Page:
Roy Andersson’s Divine Comedy Covers The Tragicomic Nature Of Life
Roy Andersson – characterised by his well-developed style of narration and aesthetics – returns to RIGA IFF. His latest film About Endlessness – the first since A Pigeon Sat on a Branch Reflecting on Existence, with multiple festival’s screenings in 2014 – is as odd and as alluring as the previous. It will be screened as a part of NORDIC HIGHLIGHTS on October 18 and 22.
About Endlessness is a reflection on human life in all its beauty and cruelty, its splendour and banality. We wander, dreamlike, gently guided by a Scheherazade-esque narrator. Inconsequential moments take on the same significance as historical events: a couple floats over a war-torn Cologne; on the way to a birthday party, a father stops to tie his daughter’s shoelaces in the pouring rain; teenage girls dance outside a cafe; a defeated army marches to a prisoner-of-war camp.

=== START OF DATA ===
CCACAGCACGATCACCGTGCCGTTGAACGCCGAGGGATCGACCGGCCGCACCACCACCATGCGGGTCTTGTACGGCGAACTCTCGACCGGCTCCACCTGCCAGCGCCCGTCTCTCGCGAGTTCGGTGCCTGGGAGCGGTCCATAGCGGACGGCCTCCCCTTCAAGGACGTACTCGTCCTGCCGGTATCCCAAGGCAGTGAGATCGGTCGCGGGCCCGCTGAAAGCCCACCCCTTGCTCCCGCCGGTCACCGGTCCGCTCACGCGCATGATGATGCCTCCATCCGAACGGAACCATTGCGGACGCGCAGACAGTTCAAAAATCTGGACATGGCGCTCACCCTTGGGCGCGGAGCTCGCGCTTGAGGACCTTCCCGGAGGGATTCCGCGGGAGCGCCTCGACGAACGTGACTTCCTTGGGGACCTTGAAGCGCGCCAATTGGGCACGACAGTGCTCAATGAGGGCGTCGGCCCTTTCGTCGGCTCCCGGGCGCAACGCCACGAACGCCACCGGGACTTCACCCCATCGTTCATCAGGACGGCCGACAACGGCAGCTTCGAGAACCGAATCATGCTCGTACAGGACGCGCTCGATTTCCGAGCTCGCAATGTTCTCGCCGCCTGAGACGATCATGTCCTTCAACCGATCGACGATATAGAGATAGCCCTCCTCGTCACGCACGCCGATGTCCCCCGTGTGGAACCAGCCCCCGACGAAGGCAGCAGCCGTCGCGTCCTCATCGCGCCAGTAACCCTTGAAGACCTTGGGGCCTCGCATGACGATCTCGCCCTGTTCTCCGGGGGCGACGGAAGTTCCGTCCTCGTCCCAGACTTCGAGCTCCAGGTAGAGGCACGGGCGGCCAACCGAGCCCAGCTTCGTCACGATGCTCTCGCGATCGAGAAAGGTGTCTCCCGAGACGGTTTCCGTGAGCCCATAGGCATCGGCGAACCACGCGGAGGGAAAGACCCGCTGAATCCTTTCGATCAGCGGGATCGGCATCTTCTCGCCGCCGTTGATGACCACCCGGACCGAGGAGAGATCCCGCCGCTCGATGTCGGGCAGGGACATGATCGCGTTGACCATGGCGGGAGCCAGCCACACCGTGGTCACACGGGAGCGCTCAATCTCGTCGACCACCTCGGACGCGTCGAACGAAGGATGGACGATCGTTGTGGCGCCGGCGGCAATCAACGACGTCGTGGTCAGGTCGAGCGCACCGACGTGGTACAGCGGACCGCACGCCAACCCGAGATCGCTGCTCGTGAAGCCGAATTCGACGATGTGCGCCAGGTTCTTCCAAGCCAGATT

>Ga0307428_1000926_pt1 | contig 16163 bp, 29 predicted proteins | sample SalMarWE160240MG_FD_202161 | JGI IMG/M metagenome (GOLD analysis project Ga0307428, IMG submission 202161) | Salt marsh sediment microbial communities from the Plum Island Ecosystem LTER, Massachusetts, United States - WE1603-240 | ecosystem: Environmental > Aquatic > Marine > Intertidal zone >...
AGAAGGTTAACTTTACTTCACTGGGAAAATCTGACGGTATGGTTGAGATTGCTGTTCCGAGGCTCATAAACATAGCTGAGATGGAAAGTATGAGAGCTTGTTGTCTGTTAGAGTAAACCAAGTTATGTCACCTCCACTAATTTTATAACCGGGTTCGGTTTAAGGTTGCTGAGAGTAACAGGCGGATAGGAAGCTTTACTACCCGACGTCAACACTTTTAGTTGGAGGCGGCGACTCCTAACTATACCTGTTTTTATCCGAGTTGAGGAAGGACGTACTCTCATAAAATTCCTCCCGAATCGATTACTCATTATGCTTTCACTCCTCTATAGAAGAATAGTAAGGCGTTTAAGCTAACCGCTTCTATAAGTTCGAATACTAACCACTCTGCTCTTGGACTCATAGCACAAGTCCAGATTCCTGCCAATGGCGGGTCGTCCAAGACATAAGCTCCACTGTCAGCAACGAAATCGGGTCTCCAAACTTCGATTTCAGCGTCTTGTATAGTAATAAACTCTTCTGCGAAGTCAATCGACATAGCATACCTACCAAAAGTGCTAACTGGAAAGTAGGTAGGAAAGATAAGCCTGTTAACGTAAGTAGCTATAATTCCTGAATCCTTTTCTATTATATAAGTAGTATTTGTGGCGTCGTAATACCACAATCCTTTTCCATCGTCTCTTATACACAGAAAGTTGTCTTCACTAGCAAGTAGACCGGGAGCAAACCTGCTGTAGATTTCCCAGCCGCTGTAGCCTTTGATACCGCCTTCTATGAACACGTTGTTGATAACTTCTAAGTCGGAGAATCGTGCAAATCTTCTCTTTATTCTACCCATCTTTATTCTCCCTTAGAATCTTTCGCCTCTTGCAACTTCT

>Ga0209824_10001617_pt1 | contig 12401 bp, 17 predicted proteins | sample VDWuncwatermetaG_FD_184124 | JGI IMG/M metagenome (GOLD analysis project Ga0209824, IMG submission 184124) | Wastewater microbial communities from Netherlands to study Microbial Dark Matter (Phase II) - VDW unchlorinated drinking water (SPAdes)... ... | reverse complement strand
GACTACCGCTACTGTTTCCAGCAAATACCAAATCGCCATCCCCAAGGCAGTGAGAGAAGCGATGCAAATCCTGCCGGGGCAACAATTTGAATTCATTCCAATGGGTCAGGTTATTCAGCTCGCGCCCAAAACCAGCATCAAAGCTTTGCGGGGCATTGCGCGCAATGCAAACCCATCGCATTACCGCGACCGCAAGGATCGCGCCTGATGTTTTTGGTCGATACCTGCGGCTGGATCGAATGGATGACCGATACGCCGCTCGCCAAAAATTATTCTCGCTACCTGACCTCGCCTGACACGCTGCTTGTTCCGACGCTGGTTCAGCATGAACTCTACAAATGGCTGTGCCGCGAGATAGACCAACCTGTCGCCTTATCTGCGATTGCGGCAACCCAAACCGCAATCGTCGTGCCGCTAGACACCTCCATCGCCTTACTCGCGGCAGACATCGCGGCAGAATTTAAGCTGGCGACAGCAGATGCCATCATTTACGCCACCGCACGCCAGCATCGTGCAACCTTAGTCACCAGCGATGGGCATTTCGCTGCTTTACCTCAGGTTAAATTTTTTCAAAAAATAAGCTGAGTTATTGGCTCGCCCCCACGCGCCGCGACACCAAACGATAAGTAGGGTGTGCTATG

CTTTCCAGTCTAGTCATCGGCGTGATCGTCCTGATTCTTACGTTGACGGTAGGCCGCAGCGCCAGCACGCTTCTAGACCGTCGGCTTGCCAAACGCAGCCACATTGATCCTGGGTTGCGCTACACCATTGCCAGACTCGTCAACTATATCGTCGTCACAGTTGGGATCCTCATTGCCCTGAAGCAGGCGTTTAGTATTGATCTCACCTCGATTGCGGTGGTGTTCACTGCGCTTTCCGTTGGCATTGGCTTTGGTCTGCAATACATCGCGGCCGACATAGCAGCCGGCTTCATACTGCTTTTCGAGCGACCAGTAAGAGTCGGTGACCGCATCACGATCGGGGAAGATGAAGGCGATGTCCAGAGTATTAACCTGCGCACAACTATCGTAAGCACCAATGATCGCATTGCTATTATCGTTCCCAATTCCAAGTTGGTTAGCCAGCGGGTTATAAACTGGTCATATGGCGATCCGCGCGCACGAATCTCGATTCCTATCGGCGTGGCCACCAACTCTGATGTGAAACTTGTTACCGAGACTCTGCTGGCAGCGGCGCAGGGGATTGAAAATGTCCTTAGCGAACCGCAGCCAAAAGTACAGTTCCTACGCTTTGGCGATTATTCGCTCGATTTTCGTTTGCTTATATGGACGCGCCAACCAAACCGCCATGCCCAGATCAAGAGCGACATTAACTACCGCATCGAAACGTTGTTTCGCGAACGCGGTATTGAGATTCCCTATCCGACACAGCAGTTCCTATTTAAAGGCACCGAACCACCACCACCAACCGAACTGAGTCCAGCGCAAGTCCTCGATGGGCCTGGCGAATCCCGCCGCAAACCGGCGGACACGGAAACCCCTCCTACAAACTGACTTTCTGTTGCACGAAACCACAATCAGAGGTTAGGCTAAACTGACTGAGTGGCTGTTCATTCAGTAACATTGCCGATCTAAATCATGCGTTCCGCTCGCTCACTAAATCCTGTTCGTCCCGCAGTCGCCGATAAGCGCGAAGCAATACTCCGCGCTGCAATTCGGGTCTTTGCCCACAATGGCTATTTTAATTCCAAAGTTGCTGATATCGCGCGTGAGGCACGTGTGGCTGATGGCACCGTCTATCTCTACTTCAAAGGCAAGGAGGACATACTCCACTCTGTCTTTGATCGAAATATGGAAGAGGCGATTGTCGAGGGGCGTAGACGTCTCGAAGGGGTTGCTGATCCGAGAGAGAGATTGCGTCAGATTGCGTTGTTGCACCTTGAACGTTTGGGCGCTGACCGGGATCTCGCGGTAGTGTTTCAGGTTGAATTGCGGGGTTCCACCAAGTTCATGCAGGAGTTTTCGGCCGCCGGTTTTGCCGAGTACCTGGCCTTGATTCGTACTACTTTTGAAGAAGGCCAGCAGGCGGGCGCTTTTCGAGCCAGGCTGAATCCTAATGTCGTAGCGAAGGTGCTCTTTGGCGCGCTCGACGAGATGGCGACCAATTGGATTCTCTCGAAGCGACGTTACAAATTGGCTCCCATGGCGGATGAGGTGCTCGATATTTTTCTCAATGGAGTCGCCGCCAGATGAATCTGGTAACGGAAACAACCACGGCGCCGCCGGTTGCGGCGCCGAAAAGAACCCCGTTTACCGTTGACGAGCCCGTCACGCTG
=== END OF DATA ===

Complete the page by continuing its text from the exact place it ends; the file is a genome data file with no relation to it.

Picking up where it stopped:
The director has developed such a genuinely distinctive and original way of making films that his works qualify as a genre of their own. Simultaneously an ode and a lament, this film presents a kaleidoscope of all that is eternally human, an infinite story of the vulnerability of existence.